As it did in a parallel case earlier this year, the Third Court of Appeals has affirmed a trial court’s exercise of subject matter jurisdiction and grant of temporary injunctive relief in a suit brough by local governmental entities against the Governor and Attorney General. Abbott v. La Joya Independent School District, et al. (No. 03-21-00428-CV) arose from a suit brought in Travis County district court by several school districts, a community college district, and parents of students seeking declaratory and injunctive relief against the enforcement of the Governor’s Executive Order GA-38, which, among other things, purports to prohibit local governmental entities and officials from imposing mask mandates. The trial court issued a temporary injunction, from which the Governor and Attorney General took an interlocutory appeal.
In the prior case, Abbott v. Harris County, __ S.W.3d __, No. 03-21-00429-CV, 2022 Tex. App. LEXIS 64 (Tex. App.—Austin Jan. 6, 2022, pet. filed), the court of appeals held that the Governor exceeded his authority under the Texas Disaster Act (Chap. 418, Government Code) in issuing GA-38 and thus acted ultra vires. Reiterating its reasoning in that case, the court of appeals determined that the Act does not grant the Governor absolute authority to preempt orders issued by local governmental entities and officials because the statute authorizing the suspension of “any regulatory statute prescribing the conduct of state business” does not apply to “grant-of-authority” statutes that empower local governments to make decisions in the best interests of their jurisdictions. Additionally, the suspension provision refers to the conduct of “state business,” not the business of local jurisdictions with their own ordinance or rule-making authority under Texas law. The court thus concluded that the school districts demonstrated a probable right to relief on their ultra vires claim.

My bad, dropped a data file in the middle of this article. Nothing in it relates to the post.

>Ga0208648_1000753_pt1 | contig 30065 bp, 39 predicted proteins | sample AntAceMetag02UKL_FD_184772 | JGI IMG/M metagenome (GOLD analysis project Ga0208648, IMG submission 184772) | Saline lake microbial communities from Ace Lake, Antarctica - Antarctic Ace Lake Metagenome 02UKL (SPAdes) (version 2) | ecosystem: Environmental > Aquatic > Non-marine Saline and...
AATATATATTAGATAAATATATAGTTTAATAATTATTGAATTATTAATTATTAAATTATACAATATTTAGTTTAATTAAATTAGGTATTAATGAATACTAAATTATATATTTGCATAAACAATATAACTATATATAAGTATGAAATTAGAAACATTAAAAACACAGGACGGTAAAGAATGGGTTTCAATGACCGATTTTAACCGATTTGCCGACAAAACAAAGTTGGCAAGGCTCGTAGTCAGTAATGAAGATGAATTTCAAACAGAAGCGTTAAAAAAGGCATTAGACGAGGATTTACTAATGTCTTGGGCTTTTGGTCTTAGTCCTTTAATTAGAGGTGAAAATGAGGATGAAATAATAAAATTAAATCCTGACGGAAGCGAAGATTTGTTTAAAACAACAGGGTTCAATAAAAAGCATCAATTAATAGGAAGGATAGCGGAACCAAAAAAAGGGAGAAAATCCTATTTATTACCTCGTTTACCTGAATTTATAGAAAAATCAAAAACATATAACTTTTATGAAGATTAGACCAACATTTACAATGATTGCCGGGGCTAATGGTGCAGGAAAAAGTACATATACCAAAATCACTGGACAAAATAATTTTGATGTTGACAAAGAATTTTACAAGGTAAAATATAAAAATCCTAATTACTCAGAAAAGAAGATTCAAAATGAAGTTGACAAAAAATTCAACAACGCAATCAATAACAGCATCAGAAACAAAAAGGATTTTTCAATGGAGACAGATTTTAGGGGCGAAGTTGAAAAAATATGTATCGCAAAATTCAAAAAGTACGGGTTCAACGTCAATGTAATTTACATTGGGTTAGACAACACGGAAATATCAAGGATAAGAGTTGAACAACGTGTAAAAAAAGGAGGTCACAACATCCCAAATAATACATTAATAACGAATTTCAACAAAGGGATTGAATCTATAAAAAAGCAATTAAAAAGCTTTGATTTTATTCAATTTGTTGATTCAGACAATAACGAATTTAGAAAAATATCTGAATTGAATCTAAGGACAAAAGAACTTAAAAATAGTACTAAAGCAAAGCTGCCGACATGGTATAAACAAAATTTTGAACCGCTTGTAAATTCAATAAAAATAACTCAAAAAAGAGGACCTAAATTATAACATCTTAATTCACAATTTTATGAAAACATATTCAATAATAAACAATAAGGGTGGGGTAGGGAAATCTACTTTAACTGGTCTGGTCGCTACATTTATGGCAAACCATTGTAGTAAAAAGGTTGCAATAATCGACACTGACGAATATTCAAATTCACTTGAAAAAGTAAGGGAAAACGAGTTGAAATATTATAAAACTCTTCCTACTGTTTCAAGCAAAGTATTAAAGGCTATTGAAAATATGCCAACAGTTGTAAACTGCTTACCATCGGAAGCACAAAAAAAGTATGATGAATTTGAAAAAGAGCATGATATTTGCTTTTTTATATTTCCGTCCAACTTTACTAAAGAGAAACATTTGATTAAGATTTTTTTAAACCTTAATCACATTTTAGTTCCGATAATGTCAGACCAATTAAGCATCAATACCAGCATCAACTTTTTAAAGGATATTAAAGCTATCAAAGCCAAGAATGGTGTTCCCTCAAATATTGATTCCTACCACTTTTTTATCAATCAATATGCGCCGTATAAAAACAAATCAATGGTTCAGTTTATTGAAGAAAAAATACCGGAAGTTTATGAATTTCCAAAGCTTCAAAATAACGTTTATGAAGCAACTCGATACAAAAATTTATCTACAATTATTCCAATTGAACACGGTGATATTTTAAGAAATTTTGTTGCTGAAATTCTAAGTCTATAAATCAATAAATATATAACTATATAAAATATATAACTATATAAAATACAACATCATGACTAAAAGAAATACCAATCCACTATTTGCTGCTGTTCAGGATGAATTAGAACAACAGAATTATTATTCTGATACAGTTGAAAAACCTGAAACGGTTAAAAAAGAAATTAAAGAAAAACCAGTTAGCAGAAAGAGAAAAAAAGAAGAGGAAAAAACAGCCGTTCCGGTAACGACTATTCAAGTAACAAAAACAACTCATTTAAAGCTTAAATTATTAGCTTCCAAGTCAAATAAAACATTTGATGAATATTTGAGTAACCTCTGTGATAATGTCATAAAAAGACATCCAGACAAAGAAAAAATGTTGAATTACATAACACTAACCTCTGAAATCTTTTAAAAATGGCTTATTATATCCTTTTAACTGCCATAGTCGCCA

The court of appeals further held that the districts met their burden of showing irreparable harm if temporary injunctive relief were not ordered and the no-mask mandate put into effect. The court based this determination on the uncontroverted evidence presented at the trial court that the spread of the Delta variant to school staff, teachers, students, and visitors causes severe disruption of school operations and student learning and financial loss to the districts, and that masks are effective in mitigating the spread of the virus in a school setting. Finally, the court of appeals found that the trial court properly exercised subject matter jurisdiction over the state officials. Since the districts demonstrated a probable right to relief on the ultra vires claim, they established an exception to sovereign immunity. They also established standing to bring their claims because they are challenging the validity of GA-38, not the threat of state enforcement for non-compliance (though the court noted that the state had already brought lawsuits against a number of local entities under GA-38). And in response to the state’s argument that only SCOTX may compel the performance of a judicial, ministerial, or discretionary act or duty that by state law an officer of an executive department is authorized to perform, the court of appeals that a suit to restrain an unlawful act by a state officer is not a suit to “compel performance of an act or duty.”
As it has done in the Harris County case, the state will certainly seek SCOTX review. With local mask mandates already lifted in so many jurisdictions, it will be interesting to see how SCOTX looks at the issues. Even though the operation of GA-38 may be largely moot, the underlying issue of the Governor’s authority under Chapter 418 remains. We will soon see whether SCOTX wants to deal with that issue right now or leave it for another day.